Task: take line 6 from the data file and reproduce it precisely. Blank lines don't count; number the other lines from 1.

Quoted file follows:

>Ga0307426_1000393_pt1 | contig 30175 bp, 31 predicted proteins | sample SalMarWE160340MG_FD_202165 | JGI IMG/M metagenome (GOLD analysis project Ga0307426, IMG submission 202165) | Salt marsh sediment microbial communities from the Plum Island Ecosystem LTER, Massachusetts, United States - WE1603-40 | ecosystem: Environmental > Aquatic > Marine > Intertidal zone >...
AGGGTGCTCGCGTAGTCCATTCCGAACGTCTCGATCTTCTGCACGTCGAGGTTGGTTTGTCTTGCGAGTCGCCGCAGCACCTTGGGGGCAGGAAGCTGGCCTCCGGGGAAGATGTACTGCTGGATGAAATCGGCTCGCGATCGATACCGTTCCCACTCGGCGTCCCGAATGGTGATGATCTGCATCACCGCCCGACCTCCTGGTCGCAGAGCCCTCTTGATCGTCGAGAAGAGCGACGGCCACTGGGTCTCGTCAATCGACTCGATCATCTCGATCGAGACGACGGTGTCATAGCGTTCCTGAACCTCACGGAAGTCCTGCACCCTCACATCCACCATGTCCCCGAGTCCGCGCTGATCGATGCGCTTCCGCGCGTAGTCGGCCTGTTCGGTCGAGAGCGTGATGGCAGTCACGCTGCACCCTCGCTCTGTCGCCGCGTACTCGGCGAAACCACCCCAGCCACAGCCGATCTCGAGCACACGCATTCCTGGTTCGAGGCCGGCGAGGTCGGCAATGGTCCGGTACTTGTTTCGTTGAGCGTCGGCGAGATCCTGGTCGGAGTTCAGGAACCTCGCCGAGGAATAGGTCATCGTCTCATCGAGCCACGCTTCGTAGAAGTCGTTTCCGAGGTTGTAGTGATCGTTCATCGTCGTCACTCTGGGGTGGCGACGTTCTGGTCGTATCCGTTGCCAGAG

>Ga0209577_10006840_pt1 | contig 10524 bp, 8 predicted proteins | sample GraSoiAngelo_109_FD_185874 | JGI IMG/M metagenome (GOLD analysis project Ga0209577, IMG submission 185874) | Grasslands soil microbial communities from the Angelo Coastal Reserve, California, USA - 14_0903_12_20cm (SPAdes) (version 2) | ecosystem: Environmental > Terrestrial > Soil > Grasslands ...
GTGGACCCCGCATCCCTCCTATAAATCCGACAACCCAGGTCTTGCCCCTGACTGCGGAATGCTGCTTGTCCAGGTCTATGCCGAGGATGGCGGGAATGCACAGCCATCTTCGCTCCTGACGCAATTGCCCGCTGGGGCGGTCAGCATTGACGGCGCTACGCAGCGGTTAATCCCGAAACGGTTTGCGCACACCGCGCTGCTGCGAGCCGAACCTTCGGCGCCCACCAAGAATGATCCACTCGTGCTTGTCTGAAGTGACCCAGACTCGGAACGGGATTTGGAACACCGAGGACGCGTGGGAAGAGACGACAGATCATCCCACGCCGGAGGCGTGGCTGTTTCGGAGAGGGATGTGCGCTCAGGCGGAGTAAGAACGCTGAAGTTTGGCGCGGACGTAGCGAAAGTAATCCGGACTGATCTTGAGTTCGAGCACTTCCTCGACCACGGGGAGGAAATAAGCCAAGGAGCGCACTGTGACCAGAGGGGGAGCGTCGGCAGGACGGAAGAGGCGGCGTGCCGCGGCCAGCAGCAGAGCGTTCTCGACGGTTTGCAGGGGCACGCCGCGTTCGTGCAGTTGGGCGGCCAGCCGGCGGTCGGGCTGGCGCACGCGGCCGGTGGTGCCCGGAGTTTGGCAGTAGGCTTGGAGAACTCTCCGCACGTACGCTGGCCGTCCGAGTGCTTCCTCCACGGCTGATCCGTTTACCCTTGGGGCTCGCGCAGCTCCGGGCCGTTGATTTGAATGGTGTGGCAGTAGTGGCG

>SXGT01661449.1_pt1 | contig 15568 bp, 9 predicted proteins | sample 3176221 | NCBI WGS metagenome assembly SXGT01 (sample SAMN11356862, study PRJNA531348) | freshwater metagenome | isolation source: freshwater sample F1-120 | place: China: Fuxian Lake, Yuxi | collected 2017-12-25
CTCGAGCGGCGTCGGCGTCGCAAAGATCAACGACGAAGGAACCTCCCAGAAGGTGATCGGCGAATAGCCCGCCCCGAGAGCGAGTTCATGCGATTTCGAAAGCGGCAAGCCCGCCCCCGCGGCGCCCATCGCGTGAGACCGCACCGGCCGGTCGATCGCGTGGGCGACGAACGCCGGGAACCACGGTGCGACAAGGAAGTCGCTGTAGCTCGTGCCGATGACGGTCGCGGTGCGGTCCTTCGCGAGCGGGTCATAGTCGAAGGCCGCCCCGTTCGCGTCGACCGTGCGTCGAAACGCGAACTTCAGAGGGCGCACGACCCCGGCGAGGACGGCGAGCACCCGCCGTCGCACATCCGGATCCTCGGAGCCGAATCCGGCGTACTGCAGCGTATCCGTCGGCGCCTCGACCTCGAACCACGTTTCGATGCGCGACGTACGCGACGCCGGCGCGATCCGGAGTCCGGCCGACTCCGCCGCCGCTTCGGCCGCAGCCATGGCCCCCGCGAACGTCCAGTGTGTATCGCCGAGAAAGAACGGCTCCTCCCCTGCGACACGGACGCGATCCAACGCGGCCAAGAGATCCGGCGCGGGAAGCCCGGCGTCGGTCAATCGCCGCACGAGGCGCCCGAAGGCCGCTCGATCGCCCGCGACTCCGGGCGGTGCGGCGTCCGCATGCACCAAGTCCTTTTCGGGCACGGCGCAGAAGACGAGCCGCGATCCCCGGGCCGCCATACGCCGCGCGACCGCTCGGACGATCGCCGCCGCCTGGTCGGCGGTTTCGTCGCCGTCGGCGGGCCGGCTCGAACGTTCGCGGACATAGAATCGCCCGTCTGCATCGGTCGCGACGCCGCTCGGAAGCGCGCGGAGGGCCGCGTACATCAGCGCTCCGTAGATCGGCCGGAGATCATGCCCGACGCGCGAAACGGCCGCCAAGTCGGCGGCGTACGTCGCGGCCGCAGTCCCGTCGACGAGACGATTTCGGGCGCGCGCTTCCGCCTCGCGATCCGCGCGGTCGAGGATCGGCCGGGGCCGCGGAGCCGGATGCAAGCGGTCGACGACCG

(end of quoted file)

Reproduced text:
CTCGAGCGGCGTCGGCGTCGCAAAGATCAACGACGAAGGAACCTCCCAGAAGGTGATCGGCGAATAGCCCGCCCCGAGAGCGAGTTCATGCGATTTCGAAAGCGGCAAGCCCGCCCCCGCGGCGCCCATCGCGTGAGACCGCACCGGCCGGTCGATCGCGTGGGCGACGAACGCCGGGAACCACGGTGCGACAAGGAAGTCGCTGTAGCTCGTGCCGATGACGGTCGCGGTGCGGTCCTTCGCGAGCGGGTCATAGTCGAAGGCCGCCCCGTTCGCGTCGACCGTGCGTCGAAACGCGAACTTCAGAGGGCGCACGACCCCGGCGAGGACGGCGAGCACCCGCCGTCGCACATCCGGATCCTCGGAGCCGAATCCGGCGTACTGCAGCGTATCCGTCGGCGCCTCGACCTCGAACCACGTTTCGATGCGCGACGTACGCGACGCCGGCGCGATCCGGAGTCCGGCCGACTCCGCCGCCGCTTCGGCCGCAGCCATGGCCCCCGCGAACGTCCAGTGTGTATCGCCGAGAAAGAACGGCTCCTCCCCTGCGACACGGACGCGATCCAACGCGGCCAAGAGATCCGGCGCGGGAAGCCCGGCGTCGGTCAATCGCCGCACGAGGCGCCCGAAGGCCGCTCGATCGCCCGCGACTCCGGGCGGTGCGGCGTCCGCATGCACCAAGTCCTTTTCGGGCACGGCGCAGAAGACGAGCCGCGATCCCCGGGCCGCCATACGCCGCGCGACCGCTCGGACGATCGCCGCCGCCTGGTCGGCGGTTTCGTCGCCGTCGGCGGGCCGGCTCGAACGTTCGCGGACATAGAATCGCCCGTCTGCATCGGTCGCGACGCCGCTCGGAAGCGCGCGGAGGGCCGCGTACATCAGCGCTCCGTAGATCGGCCGGAGATCATGCCCGACGCGCGAAACGGCCGCCAAGTCGGCGGCGTACGTCGCGGCCGCAGTCCCGTCGACGAGACGATTTCGGGCGCGCGCTTCCGCCTCGCGATCCGCGCGGTCGAGGATCGGCCGGGGCCGCGGAGCCGGATGCAAGCGGTCGACGACCG